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"California voters who worried about mass incarceration voted to turn shoplifting offenses under $950 into misdemeanors"

Correct me if I'm wrong but in Texas thefts below $2500 are classified as misdemeanors, right? I think there may be more to this story.

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I don't know who to attribute this quote to, but Yuval Noah Harari says it often in interviews ... "Things are better than ever before. Things are still quite bad. Things can get much worse."

So much about this policing debate seems to be anchored to just one of these three states.

So does proactive policing work? It seems yes. Are there downstream consequences for the "hot spot" communities? Seems plausible although likely more a set of near-term vs. long-term tradeoffs. Could radical change to the structure and goals of existing police departments lead to near-term disruption and worsening conditions (i.e., what Matt proposes)? Also seems likely. Does this make me more of an incrementalist? Yes.

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Solving murders is a "boring" way to reduce crime? Based on the popularity of podcasts and TV shows I'd say there is huge public interest.

Get a couple of rival TV producers to fund different cities, start real reality shows, and see if anyone can de-throne Dick Wolff.

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Rape clearance rates are much lower than murder clearance rates. In 2019, only 136 men began Georgia prison sentences for rape. Conversely, about 70,600 girls are born every year in Georgia. This leaves two possibilities: 1) only 0.2% of women are raped during their lifetimes or 2) the clearance rate sucks.

Many rapes go unreported, but the authorities do an abysmal job with the rapes that are reported. Only 1/3 of reported rapes are prosecuted, and only 1/6 of prosecuted rapes are prosecuted end in conviction. Rape is a difficult crime to prosecute because it typically occurs between acquaintances, so there is rarely forced entry or other circumstantial evidence corroborating the victim. It's usually just a swearing contest.

I'm not sure how much good additional detectives would do here. A swearing contest is just a swearing contest and, in many cases, investigation just can't shed much light on what happened in private. The solution is more prosecutions and the problem is the career incentives of prosecutors. Prosecutors don't want to bring big cases that are hard to win. Furthermore, when a crime carries a long sentence, jurors will hold prosecutors to a very high standard and indulge fairly small doubts about guilt. I strongly believe that the prosecution of acquaintance rape should be more like the prosecution of drunk driving: more prosecutions, lower penalties. There should be no shame in losing a rape trial. If more rapes are reported repeat assailants will have long rap sheets. Former victims can testify as "similar transactions" witnesses in Georgia even if no conviction occurred. If a critical mass of women come forward and have their voices heard, the repeat offenders will be ferreted out and convictions will increase.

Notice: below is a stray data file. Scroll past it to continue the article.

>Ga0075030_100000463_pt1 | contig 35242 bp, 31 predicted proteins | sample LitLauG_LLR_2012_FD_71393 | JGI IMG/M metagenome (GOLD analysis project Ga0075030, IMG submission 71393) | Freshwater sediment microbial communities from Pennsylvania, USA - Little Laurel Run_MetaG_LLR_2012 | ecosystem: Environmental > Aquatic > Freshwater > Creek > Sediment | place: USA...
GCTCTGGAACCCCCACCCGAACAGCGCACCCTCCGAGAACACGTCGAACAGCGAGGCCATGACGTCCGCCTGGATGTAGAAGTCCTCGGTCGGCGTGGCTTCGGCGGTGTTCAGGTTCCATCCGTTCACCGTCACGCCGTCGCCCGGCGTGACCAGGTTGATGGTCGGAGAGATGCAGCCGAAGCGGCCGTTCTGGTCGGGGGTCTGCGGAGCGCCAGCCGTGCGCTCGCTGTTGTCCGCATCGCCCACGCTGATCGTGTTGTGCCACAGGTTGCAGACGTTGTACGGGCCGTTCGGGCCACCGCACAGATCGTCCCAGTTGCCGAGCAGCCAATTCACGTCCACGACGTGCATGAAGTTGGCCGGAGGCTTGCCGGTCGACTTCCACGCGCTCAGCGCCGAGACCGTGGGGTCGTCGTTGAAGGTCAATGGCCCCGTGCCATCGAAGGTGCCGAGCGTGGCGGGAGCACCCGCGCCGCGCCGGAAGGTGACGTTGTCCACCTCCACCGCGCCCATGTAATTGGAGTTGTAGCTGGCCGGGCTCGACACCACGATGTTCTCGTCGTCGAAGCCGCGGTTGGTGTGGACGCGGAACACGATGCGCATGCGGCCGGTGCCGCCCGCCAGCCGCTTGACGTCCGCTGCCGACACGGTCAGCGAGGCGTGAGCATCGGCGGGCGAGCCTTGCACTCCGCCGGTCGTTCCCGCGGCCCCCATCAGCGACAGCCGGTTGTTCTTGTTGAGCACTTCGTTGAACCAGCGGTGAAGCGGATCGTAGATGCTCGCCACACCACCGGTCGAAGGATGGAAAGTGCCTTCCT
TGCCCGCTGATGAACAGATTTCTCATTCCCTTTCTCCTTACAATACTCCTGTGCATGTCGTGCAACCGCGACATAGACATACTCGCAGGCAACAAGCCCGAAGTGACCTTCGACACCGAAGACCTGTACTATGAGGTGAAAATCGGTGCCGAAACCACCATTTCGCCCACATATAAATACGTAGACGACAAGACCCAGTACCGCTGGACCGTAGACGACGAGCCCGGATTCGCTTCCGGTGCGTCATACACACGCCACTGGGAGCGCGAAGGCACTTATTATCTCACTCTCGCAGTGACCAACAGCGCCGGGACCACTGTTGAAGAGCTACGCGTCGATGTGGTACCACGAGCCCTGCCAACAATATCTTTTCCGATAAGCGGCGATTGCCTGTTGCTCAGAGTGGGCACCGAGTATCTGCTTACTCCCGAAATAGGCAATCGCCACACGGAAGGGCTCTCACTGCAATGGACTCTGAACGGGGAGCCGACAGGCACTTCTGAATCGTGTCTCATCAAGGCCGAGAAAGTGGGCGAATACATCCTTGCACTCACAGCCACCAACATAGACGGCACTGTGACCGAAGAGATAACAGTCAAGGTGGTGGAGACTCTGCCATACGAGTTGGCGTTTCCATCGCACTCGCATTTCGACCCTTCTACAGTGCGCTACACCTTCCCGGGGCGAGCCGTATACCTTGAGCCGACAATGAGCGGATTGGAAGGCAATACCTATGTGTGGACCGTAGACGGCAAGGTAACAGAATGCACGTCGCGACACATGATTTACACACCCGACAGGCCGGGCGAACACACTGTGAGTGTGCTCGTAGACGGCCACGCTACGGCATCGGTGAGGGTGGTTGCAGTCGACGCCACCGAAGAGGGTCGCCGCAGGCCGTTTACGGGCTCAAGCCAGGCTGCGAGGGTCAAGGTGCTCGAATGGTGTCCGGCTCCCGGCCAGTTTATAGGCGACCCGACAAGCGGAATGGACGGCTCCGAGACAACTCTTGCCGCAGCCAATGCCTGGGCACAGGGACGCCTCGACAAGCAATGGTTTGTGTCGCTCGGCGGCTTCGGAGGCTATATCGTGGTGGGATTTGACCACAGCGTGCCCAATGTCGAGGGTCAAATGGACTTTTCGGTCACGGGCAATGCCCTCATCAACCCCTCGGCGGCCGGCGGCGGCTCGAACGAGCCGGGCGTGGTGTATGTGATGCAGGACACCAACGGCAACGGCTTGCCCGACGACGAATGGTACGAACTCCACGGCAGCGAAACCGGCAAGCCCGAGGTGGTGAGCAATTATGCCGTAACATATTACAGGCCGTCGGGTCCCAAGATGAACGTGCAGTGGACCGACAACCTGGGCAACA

Right now, the median sentence for rape is zero years in prison. Pursuing one or two-year sentences plus registration as a sex offender would be a vast improvement.

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Interesting post but I did want to raise one question about the recommendation to do more benchmarking of police departments, or as Matt puts it, "be more like this other department over here."

Having dealt with lots of crappy data, I do wonder about the wide range in clearing murder cases across cities, states, etc. that Matt cites. Perhaps these data reported to the UCR are perfectly reliable, but hmm. . . After all, as far as I know, there's no uniform rigorous way of defining and reporting case clearance across police jurisdictions, and it wouldn't surprise me if the varying ways departments do it lead to incommensurate results across jurisdictions. (This is touched on a bit in the article on "Clearance Rates and Criminal Investigations" in the Encyclopedia of Political Science (https://books.google.com/books?id=HIE_zF1Rv7MC&printsec=frontcover&source=gbs_ge_summary_r&cad=0#v=onepage&q&f=false vol 1, starting at page 182).

Matt cites the Murder Accountability Project and presumably those people know what they're doing. But when I look at their post "Do Most Murders Go Unsolved in Your Town?" (http://www.murderdata.org/) and I see a chart of the trendline for percentage of major police departments that fail to clear most homicides. For the late 1960s, the percentage of such departments is effectively zero and then it increases pretty much in a straight line to around 75% currently. Really? Police departments have gotten that much worse at solving murders? Or are the data across time not that reliable?

No knock on these people, but data reliability and comparability are tough nuts to crack, so the reader always has to approach some things with at least a smidgen of skepticism.